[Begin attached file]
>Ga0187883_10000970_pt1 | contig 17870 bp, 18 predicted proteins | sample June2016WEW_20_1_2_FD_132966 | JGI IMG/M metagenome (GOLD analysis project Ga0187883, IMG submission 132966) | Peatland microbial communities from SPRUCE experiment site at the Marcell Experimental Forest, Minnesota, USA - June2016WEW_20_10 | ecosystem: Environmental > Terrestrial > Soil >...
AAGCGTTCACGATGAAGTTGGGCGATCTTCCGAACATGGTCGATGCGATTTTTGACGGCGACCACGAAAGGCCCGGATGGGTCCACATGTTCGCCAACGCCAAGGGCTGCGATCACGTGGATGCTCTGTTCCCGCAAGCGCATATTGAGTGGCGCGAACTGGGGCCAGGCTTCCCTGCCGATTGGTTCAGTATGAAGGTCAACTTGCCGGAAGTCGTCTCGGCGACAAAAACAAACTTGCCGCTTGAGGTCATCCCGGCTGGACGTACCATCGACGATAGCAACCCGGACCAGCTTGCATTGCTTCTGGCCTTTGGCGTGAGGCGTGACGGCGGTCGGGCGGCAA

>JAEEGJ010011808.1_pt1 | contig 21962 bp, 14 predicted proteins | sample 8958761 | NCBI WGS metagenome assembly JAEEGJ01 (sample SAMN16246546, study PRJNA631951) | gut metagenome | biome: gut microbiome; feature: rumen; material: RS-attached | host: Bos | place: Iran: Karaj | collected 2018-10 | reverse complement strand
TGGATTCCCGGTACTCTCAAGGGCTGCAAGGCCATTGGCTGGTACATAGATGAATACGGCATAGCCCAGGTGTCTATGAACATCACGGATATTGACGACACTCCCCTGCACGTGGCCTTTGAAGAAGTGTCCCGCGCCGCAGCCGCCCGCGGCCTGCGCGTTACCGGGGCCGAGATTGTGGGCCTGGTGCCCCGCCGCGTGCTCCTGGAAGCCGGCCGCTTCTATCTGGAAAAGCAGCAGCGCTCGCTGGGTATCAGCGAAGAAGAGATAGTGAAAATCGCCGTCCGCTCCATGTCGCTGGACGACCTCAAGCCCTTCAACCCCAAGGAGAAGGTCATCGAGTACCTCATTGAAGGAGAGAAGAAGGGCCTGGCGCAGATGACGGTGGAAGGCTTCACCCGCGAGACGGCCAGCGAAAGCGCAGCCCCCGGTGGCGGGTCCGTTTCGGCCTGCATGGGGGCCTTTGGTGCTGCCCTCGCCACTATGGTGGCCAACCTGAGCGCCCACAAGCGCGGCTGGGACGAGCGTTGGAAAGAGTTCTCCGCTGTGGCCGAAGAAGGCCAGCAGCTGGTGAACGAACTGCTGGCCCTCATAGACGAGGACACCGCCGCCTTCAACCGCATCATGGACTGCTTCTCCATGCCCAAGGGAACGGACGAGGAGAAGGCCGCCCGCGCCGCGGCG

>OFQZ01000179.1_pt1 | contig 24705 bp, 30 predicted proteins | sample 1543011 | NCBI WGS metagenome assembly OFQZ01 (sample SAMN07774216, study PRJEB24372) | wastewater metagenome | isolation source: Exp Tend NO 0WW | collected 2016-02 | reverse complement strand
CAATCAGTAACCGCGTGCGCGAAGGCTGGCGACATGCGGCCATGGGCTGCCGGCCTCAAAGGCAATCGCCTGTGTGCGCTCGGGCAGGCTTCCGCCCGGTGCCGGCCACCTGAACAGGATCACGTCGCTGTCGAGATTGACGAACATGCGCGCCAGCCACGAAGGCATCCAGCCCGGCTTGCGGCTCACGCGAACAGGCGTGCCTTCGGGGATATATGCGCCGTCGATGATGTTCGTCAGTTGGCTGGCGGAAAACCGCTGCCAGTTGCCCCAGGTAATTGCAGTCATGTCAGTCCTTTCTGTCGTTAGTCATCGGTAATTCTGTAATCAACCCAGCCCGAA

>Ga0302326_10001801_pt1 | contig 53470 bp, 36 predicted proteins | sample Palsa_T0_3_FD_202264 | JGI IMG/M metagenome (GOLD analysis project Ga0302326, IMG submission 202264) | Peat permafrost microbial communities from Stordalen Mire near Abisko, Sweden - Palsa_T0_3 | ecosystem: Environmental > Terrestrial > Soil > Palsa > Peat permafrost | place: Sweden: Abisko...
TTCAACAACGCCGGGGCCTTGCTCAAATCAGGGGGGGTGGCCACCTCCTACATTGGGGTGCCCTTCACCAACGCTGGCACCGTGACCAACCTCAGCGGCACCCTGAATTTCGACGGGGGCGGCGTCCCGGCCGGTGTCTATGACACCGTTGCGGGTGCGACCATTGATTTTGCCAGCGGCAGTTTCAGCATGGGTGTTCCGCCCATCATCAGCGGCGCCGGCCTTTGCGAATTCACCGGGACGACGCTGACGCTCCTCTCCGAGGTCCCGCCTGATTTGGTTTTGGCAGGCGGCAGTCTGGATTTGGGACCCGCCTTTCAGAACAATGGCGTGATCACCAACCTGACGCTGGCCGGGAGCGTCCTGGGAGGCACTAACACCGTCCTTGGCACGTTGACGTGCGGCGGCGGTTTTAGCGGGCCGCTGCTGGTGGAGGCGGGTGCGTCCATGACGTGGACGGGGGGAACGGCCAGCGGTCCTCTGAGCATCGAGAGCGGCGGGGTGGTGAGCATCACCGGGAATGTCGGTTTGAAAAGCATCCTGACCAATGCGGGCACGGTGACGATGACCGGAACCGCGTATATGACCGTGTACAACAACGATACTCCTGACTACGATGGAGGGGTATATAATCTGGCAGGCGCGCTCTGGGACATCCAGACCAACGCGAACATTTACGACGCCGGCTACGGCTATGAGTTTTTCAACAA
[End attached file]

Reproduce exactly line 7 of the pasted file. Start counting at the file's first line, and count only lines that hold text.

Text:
>Ga0302326_10001801_pt1 | contig 53470 bp, 36 predicted proteins | sample Palsa_T0_3_FD_202264 | JGI IMG/M metagenome (GOLD analysis project Ga0302326, IMG submission 202264) | Peat permafrost microbial communities from Stordalen Mire near Abisko, Sweden - Palsa_T0_3 | ecosystem: Environmental > Terrestrial > Soil > Palsa > Peat permafrost | place: Sweden: Abisko...